# periodic

• Nov 30th 2009, 02:10 PM
chihahchomahchu
periodic
I have this:
f is continuous on a closed interval [a,b] on a real line.
I defined g(x)=f(a+(b-a)x/pi) for x in closed interval [0,pi] such that f cont. on [a,b] is symmetric to function g over a the new interval [0,pi].

My question is how do I show that g is periodic?
• Nov 30th 2009, 02:37 PM
Plato
Quote:

Originally Posted by chihahchomahchu
I have this:
f is continuous on a closed interval [a,b] on a real line.
I defined g(x)=f(a+(b-a)x/pi) for x in closed interval [0,pi] such that f cont. on [a,b] is symmetric to function g over a the new interval [0,pi].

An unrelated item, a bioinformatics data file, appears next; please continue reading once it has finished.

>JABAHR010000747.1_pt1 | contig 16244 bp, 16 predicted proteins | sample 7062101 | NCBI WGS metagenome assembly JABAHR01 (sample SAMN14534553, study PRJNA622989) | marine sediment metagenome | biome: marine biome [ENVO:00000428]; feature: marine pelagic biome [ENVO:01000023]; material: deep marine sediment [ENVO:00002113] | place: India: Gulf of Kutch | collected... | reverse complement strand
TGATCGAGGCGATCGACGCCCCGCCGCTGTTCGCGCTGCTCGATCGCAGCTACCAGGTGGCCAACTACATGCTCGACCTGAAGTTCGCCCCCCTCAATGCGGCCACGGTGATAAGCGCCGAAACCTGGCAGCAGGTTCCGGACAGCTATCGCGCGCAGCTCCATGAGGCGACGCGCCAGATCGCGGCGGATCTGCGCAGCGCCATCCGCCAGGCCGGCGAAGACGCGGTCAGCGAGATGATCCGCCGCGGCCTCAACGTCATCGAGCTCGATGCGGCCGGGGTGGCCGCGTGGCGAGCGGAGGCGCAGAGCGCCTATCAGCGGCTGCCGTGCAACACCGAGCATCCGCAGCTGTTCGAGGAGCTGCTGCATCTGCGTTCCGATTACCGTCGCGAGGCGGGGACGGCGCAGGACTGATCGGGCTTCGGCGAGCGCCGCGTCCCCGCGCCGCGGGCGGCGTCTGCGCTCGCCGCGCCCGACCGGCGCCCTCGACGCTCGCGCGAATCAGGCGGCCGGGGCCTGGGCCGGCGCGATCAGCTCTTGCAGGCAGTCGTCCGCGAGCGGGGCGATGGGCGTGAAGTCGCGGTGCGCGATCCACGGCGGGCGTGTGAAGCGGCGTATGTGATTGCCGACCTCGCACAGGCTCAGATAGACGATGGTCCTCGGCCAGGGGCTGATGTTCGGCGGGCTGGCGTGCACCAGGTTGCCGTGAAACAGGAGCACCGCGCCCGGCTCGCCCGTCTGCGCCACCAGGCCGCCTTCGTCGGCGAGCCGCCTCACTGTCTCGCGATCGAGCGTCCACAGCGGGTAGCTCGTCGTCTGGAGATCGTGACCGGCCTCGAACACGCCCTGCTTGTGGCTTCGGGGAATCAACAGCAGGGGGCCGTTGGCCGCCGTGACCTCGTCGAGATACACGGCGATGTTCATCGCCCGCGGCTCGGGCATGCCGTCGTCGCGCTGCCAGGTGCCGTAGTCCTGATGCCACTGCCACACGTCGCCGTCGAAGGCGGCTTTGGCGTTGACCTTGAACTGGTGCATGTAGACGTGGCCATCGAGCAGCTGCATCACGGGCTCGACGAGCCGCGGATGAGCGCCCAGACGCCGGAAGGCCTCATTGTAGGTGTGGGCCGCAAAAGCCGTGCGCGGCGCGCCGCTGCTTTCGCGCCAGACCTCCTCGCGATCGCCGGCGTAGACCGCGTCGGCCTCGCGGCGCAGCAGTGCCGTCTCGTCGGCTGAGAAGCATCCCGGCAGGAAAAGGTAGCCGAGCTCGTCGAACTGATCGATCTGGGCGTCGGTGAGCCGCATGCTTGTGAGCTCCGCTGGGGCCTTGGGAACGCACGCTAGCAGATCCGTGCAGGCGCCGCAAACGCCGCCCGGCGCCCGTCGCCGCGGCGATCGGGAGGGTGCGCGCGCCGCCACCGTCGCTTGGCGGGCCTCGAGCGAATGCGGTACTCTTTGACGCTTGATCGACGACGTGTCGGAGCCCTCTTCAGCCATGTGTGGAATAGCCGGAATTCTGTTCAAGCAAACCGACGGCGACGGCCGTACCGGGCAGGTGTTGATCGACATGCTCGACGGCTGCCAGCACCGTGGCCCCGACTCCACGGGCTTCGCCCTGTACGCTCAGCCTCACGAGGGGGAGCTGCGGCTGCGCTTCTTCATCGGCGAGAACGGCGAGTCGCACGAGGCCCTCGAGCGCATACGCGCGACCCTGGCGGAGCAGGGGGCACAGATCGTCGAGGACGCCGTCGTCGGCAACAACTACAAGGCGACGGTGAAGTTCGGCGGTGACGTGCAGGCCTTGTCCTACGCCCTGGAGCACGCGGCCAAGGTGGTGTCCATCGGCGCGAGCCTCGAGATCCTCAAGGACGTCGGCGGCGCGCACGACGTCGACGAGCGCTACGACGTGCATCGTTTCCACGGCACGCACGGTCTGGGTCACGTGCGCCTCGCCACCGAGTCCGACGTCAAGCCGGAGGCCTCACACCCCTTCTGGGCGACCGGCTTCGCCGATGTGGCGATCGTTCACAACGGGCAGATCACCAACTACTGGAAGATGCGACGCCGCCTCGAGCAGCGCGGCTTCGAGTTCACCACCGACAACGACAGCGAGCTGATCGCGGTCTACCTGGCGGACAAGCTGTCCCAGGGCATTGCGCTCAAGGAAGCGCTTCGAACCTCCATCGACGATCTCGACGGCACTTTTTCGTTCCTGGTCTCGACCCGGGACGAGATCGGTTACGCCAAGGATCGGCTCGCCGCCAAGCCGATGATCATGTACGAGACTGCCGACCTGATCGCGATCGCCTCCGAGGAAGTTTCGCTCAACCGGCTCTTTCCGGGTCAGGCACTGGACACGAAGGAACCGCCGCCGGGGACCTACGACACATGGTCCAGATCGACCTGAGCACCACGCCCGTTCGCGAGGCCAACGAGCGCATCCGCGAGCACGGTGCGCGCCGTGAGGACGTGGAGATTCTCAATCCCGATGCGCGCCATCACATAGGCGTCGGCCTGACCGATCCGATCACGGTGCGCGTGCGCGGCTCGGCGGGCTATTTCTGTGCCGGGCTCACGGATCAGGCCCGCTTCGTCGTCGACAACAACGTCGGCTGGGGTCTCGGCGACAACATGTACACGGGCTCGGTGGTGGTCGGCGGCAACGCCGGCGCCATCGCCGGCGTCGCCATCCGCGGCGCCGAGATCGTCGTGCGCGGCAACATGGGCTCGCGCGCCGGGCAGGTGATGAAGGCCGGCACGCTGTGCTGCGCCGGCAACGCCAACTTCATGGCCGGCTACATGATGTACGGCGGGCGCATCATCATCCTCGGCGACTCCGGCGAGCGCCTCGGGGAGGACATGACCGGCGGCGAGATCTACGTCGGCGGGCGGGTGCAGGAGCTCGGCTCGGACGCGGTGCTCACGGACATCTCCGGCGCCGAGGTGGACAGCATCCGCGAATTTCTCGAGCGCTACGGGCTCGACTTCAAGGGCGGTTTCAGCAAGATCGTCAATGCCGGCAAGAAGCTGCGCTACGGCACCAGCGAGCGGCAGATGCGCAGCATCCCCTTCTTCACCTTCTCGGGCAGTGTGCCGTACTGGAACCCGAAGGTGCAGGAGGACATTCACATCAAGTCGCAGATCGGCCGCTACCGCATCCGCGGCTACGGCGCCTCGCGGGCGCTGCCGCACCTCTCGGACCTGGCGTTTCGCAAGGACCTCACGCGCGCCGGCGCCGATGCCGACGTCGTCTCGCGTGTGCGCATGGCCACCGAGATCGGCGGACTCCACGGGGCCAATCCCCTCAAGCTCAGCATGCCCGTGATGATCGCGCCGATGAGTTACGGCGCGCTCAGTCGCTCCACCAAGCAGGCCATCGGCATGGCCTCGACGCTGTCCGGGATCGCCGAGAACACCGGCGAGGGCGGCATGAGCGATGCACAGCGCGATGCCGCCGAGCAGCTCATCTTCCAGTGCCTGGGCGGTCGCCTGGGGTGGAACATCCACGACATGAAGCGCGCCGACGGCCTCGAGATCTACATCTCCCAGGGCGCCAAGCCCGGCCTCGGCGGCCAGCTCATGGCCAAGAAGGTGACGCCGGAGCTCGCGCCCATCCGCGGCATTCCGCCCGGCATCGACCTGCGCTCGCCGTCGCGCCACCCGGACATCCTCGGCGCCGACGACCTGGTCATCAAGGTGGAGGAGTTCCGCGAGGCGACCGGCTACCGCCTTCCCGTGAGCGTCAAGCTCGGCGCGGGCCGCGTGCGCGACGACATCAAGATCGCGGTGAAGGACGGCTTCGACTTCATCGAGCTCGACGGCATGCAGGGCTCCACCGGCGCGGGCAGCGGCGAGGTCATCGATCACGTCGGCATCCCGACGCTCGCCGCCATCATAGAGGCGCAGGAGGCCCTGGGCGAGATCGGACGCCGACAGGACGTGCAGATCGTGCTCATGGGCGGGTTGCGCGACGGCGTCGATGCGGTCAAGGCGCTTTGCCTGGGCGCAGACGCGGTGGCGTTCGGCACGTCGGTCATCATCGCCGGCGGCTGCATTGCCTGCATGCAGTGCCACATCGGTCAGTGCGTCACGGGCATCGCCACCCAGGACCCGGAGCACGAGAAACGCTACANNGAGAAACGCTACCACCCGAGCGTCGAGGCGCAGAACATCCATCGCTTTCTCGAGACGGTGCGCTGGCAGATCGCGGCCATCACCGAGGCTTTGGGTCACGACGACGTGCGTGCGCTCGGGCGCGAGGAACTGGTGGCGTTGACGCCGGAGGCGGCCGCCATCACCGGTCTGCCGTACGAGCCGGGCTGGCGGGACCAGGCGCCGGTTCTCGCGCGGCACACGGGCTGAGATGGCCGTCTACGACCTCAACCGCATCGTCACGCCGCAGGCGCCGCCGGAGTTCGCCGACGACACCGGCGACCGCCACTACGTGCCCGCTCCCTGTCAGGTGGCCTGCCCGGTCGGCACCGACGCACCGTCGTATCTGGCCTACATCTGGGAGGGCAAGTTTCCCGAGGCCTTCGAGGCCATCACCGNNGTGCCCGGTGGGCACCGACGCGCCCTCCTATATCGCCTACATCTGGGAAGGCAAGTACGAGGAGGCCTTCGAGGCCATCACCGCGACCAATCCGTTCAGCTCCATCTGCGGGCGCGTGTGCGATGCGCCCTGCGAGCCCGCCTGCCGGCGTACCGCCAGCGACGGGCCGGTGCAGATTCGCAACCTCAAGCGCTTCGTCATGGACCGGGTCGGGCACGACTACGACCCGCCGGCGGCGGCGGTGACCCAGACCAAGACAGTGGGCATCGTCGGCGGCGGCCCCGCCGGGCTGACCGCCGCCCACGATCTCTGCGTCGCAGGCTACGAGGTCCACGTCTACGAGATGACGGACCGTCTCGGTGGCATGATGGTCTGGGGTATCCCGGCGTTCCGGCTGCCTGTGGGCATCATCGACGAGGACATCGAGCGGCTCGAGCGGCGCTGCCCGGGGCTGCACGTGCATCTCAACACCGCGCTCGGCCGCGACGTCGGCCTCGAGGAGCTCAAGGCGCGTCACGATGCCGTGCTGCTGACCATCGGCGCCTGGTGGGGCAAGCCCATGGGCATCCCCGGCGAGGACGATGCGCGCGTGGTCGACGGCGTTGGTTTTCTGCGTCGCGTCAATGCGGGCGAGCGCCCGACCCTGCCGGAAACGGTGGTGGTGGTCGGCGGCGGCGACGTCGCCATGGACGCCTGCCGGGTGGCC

My question is how do I show that g is periodic?

Why do you think that it is periodic?

Have you actually taken examples?
Say: $a=1,~b=4,~\&~f(x)=\frac{1}{x}$
Graph that. What do you see?
• Nov 30th 2009, 03:44 PM
chihahchomahchu
Quote:

Originally Posted by Plato
Why do you think that it is periodic?

Have you actually taken examples?
Say: $a=1,~b=4,~\&~f(x)=\frac{1}{x}$
Graph that. What do you see?

Sorry for lack of information. I am derive from the Fejer-cesaro approximation theorem to prove Weierstrass approximation theorem. Fejer-cesaro theorem is periodic 2pi. In order for me to use Fejer-cesaro theorem, I need to do a change of variable of function f cont. on [a,b] to new function and new interval, so I can define the Fourier nth partial sum.

How do I make this new function periodic?
• Nov 30th 2009, 06:13 PM
chihahchomahchu
in other word, let f(-x)=f(x), x in [0,pi], How do I take the unique periodic extension of this function?